First of all, keep in mind that I am unable to diagnose you because I am unable to examine you, this forum is for educational purposes.
The symptoms that you describe are non-specific for any single disorder, but I would recommend some more testing. People who hyperventilate can get tingling around the mouth, and in the fingers/toes. Electrolyte imbalance (particularly calcium) can also cause similar symptoms. One of the most common instances that I see this problem is in medication side effects. Many medications can cause this pattern of numbness with Topamax and Diamox being the most common. Multiple sclerosis (MS) also has to be considered since you have had episodes of numbness/tingling in the past. I would suggest that you have a repeat MRI of the brain with contrast and an MRI of the cervical spine with contrast as well to examine for signs of MS. More rarely a stroke in the thalamus region of the brain (usually due to high blood pressure and/or diabetes) can also cause similar symptoms (which would also show up on the MRI). I would also suggest some blood work including CBC,CMP, ionized calcium, lyme antibodies, B12, ANA and ESR.
I hope this has been helpful.
Hi again. I posted the original question. I hope you don't mind my asking, but when you hear things like this, how often, in ballpark percentages, is it 1.) a brain tumor; 2.) MS; 3.) unexplained?
Thank you again.
Get to a neurologist and an ENT who is also preferably a Craniofacial Plastic Surgeon right away... find one at a trauma center.
This same thing happened to me.... It is probably related to something kicking off your trigeminal nerve. My numbness started in my mouth and progress to the entire left side of my face.
At about age 36, after the numbness with SEVERE pain, so painful it would knock me on my back nearly everyday and especially when the weather changed. My ENT (not a craniofacial surgeon) at the time thought it was my teeth had me root canal 10 teeth (at about a grand a peice). This still did not releive the pain. No one would restore them b/c of pain so I had to have them all pulled after a year.
The pain had spread to the entire left side of my face and left eye - all along the route of the trigeminal nerve. I couldn't find anyone to help and so ended up in pain management - and still am on oxycodone from over a year and a half ago.
After traveling to many regular ENT's, I took my CT scans to University of Maryland Shock Trauma Division of Plastic Surgery. It was kind of a miracle I found out this is who might be able to help - a cashier's mother at the grocery store worked for the Chief of this division and I just happened to mention it after he commented on my teeth.
Anyway, They said that all of my sinuses showed bone overgrowth completely encasing the sinuses. And surely yes he beleived me about the pain - finally! So I had surgery at Johns Hopkins (don't recommend outpatient surgery there the anesthioligst was terrible) Anyway my pain changed changed/improved but is not totally gone. We did another CT and it shows I may need antoher surgery on my ethomoid sinus to open it up....but at least I have a plan now.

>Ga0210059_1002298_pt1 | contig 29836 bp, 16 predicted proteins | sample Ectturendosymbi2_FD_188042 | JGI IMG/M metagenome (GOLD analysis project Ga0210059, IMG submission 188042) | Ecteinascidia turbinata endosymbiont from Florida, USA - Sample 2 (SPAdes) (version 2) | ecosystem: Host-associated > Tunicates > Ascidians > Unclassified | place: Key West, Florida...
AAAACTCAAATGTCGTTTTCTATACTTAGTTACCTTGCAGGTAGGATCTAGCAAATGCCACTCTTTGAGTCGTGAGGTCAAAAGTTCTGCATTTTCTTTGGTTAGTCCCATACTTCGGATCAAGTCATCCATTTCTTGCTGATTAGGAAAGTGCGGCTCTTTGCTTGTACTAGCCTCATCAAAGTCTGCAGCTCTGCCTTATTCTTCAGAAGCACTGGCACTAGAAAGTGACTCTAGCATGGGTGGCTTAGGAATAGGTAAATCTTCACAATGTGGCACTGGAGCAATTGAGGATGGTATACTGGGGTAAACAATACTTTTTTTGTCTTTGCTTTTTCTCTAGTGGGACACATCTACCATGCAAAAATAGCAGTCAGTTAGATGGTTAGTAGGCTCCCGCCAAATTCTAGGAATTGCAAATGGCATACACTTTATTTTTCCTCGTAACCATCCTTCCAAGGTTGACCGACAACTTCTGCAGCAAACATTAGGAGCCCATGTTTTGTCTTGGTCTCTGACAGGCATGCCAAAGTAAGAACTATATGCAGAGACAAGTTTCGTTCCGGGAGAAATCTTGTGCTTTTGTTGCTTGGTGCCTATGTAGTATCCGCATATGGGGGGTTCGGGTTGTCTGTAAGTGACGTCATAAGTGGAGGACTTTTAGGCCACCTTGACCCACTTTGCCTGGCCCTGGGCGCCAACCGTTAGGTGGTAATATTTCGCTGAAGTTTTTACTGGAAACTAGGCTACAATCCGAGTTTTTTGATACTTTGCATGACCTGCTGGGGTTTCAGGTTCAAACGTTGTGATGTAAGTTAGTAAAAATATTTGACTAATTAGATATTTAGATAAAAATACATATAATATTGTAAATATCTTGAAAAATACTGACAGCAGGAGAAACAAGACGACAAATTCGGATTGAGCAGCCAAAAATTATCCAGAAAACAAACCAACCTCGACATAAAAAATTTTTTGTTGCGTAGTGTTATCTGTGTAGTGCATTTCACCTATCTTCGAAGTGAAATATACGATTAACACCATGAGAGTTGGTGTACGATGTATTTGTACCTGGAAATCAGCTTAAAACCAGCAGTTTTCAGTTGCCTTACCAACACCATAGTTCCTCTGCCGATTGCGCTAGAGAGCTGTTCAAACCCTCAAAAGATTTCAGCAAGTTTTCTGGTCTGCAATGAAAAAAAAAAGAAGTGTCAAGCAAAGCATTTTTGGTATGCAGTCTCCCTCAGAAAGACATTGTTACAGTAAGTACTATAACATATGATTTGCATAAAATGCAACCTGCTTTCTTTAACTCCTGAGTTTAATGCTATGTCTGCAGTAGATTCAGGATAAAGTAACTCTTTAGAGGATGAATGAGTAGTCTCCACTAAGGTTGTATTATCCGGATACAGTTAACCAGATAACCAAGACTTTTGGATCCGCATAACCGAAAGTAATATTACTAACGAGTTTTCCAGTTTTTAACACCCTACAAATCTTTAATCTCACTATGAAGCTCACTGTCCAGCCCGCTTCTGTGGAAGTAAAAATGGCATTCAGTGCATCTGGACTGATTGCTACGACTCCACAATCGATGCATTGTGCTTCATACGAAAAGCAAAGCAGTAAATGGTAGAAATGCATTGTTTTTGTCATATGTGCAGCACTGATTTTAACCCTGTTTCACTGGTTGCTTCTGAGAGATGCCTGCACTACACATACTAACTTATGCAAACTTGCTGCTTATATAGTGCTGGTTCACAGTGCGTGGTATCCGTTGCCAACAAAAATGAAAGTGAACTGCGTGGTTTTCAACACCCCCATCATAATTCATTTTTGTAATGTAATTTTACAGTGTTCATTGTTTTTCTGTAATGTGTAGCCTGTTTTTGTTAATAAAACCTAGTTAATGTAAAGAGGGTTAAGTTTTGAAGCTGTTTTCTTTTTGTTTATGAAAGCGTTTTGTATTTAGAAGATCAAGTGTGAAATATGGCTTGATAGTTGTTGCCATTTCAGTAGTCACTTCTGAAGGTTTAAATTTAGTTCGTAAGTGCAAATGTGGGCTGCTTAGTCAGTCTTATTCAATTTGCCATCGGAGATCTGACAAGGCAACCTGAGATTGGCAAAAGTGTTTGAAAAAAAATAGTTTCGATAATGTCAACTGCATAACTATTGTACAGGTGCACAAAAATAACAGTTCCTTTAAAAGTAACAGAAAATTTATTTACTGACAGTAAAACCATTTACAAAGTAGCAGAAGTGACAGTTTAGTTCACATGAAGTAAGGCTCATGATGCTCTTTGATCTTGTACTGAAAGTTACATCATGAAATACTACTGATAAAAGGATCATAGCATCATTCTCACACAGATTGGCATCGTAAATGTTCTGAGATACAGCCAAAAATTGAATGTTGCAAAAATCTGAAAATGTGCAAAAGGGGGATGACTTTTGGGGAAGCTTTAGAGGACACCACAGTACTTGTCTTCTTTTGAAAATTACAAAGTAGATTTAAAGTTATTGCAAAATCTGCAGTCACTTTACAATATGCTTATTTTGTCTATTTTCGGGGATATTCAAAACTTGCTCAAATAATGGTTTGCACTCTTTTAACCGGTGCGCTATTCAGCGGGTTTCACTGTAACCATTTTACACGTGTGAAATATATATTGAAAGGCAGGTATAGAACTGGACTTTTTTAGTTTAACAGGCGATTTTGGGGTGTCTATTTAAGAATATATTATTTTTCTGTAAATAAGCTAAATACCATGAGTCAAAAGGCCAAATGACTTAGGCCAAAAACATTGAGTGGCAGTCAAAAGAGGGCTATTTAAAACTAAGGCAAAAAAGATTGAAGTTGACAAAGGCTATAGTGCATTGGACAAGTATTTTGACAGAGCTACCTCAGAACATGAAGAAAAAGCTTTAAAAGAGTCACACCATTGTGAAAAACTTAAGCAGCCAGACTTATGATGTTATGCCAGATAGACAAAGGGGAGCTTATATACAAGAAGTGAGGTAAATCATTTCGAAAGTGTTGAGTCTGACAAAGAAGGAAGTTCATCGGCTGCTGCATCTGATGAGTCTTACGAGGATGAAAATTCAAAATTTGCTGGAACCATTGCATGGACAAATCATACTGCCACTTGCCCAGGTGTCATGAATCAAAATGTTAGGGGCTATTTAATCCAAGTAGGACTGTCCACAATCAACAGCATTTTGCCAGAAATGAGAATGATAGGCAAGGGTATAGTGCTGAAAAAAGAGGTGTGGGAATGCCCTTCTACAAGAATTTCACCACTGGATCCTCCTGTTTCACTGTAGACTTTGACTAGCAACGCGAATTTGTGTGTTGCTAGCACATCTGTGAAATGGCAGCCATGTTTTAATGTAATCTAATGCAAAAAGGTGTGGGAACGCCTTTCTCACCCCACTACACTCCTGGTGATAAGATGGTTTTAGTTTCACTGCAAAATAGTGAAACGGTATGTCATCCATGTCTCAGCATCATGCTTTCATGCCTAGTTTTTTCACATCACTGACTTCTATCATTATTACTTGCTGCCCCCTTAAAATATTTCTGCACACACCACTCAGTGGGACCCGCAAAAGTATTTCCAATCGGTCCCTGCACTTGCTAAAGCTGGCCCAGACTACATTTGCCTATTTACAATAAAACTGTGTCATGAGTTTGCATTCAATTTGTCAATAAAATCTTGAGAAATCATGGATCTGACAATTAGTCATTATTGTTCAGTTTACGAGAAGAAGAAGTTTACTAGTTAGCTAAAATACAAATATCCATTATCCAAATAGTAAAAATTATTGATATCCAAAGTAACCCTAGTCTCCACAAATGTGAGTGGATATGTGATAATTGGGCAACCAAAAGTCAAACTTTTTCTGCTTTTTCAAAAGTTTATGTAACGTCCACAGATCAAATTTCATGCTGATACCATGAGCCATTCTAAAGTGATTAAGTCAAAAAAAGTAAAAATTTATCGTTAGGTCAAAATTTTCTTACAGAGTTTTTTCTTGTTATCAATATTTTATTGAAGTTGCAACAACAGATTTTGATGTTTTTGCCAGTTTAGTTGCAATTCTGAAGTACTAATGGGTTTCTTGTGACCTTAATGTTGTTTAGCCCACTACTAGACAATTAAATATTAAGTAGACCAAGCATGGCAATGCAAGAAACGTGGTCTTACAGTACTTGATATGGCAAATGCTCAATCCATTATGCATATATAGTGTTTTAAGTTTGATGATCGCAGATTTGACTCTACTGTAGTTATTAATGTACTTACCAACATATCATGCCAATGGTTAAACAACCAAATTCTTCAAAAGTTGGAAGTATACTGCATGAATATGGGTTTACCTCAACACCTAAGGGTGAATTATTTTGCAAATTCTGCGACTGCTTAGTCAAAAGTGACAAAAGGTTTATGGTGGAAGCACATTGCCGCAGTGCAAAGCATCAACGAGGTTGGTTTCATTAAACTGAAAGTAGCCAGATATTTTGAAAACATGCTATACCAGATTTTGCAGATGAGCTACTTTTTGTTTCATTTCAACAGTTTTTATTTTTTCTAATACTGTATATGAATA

I don't know if I will ever be able to get implants for the missing teeth. I may be condenmed to dentures at 39.
This may not happen to you - everyone is different.. But like you I did not know the numbness would end up being the harbinger for the suffering that followed.
Don't mess with your teeth until you see the craniofacial surgeon. If you mention trigeminal nerve to an oral surgeon they will not touch you to restore any missing teeth.
Also, more than likely the neurologist will try all kinds of drugs like SSRI's SNRI's Tri-cyclic anti-depressants like amitryptaline.
These will affect the nerve symptoms, but if there is something physical like the swelling or infection triggering this, the underlying problem is not treated and could end up being serious.
Get also to a pain management doc..for a second opinion. They are similar to neurologist but are a little more open minded and can think beyond just the electrical system of the nerves.
You will want to try to stop whatever is causing this right away... if it progresses to chronic pain there is a chance that the nerve will just turn ON all the time forever. And you do not want that to happen.
Don't just accept from the neurologist that you have trigeminal neuralgia - for which if it gets very bad the only treatment is a lifetime of narcotics.
I was diagnosed with this - and it turns out it was the sinus swelling, bone overgrowth and inability to equalize pressure... so sometimes there are other explanations... rather than the obvious diagnois of just saying your nerve hurts...(trigminal neuralgia)
Trigeminal nerualgia is a bucket diagnosis that does not explain the origin of the pain/ loss of sensation. It is known as one of the most painful conditions known to mankind.
There is a lot more to the story, including finding a rare and dangerous fungal infection in my sinuses, but this is the main gist of it. Feel free to contact me.
They will do a CT and an MRI right away to rule that out.
Thank you so much for your reply.
I just wanted to mention that I did not have a major stress right before this happened, as you said. (I just said I was doing a lot of sledding in the cold.)
You might want to get your B-12 checked. That was the symptom I had ( Intermittent facial numbness that started in my lips & in certain areas of my face) I was referred to a neurologist who found my B-12 level to be very low.
Good Luck, Jean